I have a photo I scanned from a print ca. 1956.
I do not have the negative of course and the faces are quite blurry.
Can Imerge or for that matter any software sharpen this photo?
I'd imagine to some extent there is something you could do in a photo editor, although some of the areas have blurred to just solid colour, so sharpening them wouldn't add any missing detail. It could be worthwhile looking into something called "Super Resolution", which is something that machine learning can do. There may be some software that's worth trying in that area.
@TheBenNorris Thanks for the reply.
To agree with Ben, Imerge, most photo editors and Hitfilm all have sharpening, but, as sharpening works by exaggerating contrast at pixel edges, there's only so much that can be done.
This is an area where those new AI resizing tools are working miracles.
If you try for an AI solution I'd recommend also scaling to twice desired size, then scale back down. You'll get a free "apparent sharpen" over what the AI does.
Even if you stick with a Photo Editor I'd suggest scaling to twice the size, OVER Sharpening (getting visible halos) then down scale again.
Absolutely! What @Triem23 said. Resize to at least twice the original size. Then sharpen. Then re-scale back down. No offense, but remember the old adage - "garbage in, garbage out". But you can cheat a bit by increasing the pixel count by resizing before making modifications to the image.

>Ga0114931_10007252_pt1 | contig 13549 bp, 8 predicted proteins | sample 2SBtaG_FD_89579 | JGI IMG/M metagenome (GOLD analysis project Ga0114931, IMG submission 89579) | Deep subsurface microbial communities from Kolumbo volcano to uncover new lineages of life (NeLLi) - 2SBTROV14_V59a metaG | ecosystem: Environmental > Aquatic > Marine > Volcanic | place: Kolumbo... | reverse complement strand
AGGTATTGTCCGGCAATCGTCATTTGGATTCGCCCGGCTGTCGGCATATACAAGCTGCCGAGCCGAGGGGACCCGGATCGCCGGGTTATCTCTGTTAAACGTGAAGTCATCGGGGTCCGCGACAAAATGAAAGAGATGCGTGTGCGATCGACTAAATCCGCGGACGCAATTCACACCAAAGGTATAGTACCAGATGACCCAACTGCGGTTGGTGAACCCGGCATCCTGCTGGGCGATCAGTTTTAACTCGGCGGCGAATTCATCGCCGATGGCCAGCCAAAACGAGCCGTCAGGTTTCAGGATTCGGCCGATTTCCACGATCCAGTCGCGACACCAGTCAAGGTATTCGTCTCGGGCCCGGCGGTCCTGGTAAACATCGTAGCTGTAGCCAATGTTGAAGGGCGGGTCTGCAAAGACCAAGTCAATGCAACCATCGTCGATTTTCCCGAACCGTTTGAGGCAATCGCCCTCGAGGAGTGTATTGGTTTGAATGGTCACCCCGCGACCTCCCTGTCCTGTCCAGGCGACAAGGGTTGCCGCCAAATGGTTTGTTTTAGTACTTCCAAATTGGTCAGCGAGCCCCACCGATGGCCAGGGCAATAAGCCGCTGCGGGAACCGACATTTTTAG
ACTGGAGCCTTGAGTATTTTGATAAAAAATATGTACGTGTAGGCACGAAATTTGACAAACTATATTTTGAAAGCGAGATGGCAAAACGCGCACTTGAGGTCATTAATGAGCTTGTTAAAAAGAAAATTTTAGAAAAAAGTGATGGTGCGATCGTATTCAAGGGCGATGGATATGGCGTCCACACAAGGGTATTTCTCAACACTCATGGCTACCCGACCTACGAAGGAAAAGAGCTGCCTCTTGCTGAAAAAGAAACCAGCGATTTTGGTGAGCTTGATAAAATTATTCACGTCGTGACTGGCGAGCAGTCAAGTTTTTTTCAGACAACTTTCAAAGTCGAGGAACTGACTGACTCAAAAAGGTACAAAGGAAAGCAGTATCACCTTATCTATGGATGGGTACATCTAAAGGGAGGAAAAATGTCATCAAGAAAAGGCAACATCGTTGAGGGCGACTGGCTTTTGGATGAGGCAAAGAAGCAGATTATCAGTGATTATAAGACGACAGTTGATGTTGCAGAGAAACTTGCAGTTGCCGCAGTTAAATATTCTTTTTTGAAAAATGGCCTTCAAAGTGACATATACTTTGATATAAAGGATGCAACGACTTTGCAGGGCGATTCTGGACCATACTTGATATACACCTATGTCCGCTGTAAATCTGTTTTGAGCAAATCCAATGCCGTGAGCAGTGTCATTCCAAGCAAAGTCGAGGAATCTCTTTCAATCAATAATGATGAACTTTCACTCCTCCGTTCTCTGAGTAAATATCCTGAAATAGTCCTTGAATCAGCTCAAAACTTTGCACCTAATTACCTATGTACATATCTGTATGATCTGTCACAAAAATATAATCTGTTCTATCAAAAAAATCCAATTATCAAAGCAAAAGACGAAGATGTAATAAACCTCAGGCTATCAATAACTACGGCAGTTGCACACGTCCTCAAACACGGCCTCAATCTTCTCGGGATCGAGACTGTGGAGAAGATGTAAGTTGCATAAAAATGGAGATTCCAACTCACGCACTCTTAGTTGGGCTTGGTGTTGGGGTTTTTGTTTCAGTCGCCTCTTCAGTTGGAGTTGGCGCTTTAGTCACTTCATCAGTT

Thanks. But I am not sure how to resize the photo. I just scanned it in on my printer/scanner Epson 845. The results are what you see above, unless the forum resizes it when I upload. To me it is just a piece of paper from the last century (non-digital). Seems to me that if I scan it then resize it larger, I will loose more detail. Sorry I am fuzzy on the concepts.
Sure... The though here is that a little sharpening can clean up some details, but heavy sharpening can cause visible haloing.
The logic here is that you scale the image up (any photo editor can do this - so can Hitfilm, depending on the resolution you need) and sharpen the heck out it until you're getting some visible halos. Then you shrink it back down. Basically this tries to remove the halos of the oversharpen but keep the benefits. It's an old trick to sharpen at double resolution then scale down to smooth things out a bit while keeping the benefit.
What Mike said. You'll need a dedicated image editing program to re-scale the image - such as Photoshop.
"dedicated image editing program"
I thought Imerge was a dedicated image editing program. Thus this post. ?
Sorry. Got off track and forgot this was an Imerge question
As did I.
Interestingly, the old "scale up, sharpen, scale down" trick was developed for "destructive" workflows - where edits write directly to the pixel data as applied. Imerge is non-destructive (keeps edits procedural and only writes pixel data on export, which means you'd do a couple of "bounces" to try this workflow... Scale up and export out as a PNG, TIFF, TGA, or EXR, re-import. Sharpen. Re-export. Re-import. Scale down. Re-export. Heh.
Most of the time a non destructive workflow is advantageous, but there are a few use cases where it gets in the way.
@Triem23 you can probably skip one step by scaling up and then sharpening on an adjustment layer. Then export/reimport and scale down. Still agreed it's not a great workflow for this situation! And probably won't be able to save much from the original scan. Sounds like ML really is the best bet here.
@SamuelMorris you are correct, sir! This is what I get for answering questions before having breakfast.
@Triem23 @Stargazer54 I see we share some things in common. :-)
Thanks again, and thanks to @SamuelMorris also.